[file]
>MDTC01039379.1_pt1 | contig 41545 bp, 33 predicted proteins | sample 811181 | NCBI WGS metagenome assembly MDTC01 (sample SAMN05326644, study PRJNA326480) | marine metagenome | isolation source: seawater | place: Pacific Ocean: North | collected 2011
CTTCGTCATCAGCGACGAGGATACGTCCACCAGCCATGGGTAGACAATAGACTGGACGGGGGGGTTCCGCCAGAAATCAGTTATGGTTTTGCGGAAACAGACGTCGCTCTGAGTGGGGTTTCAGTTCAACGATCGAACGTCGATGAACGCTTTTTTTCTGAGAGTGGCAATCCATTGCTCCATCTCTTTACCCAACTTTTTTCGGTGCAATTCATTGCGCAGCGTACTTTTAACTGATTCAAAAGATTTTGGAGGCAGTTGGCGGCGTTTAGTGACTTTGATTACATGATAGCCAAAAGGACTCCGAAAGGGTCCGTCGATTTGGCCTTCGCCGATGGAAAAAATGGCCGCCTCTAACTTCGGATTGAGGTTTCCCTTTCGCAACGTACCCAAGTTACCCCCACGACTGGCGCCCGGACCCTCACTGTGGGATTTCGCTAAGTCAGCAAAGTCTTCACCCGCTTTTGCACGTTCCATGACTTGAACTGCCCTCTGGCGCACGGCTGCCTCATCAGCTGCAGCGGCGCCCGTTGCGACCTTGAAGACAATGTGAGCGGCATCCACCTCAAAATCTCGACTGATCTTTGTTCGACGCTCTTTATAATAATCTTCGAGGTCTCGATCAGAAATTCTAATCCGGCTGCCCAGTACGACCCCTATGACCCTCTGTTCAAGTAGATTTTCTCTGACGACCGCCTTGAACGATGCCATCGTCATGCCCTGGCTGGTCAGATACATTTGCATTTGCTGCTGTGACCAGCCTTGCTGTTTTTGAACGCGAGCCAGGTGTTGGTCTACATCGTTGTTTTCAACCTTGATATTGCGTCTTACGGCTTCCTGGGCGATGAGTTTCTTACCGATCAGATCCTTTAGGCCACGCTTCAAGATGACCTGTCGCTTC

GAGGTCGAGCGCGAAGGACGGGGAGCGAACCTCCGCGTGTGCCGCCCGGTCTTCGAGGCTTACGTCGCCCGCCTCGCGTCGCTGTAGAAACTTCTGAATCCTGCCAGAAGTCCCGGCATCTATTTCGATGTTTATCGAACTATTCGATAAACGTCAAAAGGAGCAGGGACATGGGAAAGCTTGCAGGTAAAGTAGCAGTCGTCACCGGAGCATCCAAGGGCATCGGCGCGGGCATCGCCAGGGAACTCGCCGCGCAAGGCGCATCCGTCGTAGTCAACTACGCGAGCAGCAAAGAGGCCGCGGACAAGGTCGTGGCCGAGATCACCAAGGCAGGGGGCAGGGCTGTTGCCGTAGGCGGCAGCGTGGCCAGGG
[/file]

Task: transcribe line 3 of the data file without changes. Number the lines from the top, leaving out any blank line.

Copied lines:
GAGGTCGAGCGCGAAGGACGGGGAGCGAACCTCCGCGTGTGCCGCCCGGTCTTCGAGGCTTACGTCGCCCGCCTCGCGTCGCTGTAGAAACTTCTGAATCCTGCCAGAAGTCCCGGCATCTATTTCGATGTTTATCGAACTATTCGATAAACGTCAAAAGGAGCAGGGACATGGGAAAGCTTGCAGGTAAAGTAGCAGTCGTCACCGGAGCATCCAAGGGCATCGGCGCGGGCATCGCCAGGGAACTCGCCGCGCAAGGCGCATCCGTCGTAGTCAACTACGCGAGCAGCAAAGAGGCCGCGGACAAGGTCGTGGCCGAGATCACCAAGGCAGGGGGCAGGGCTGTTGCCGTAGGCGGCAGCGTGGCCAGGG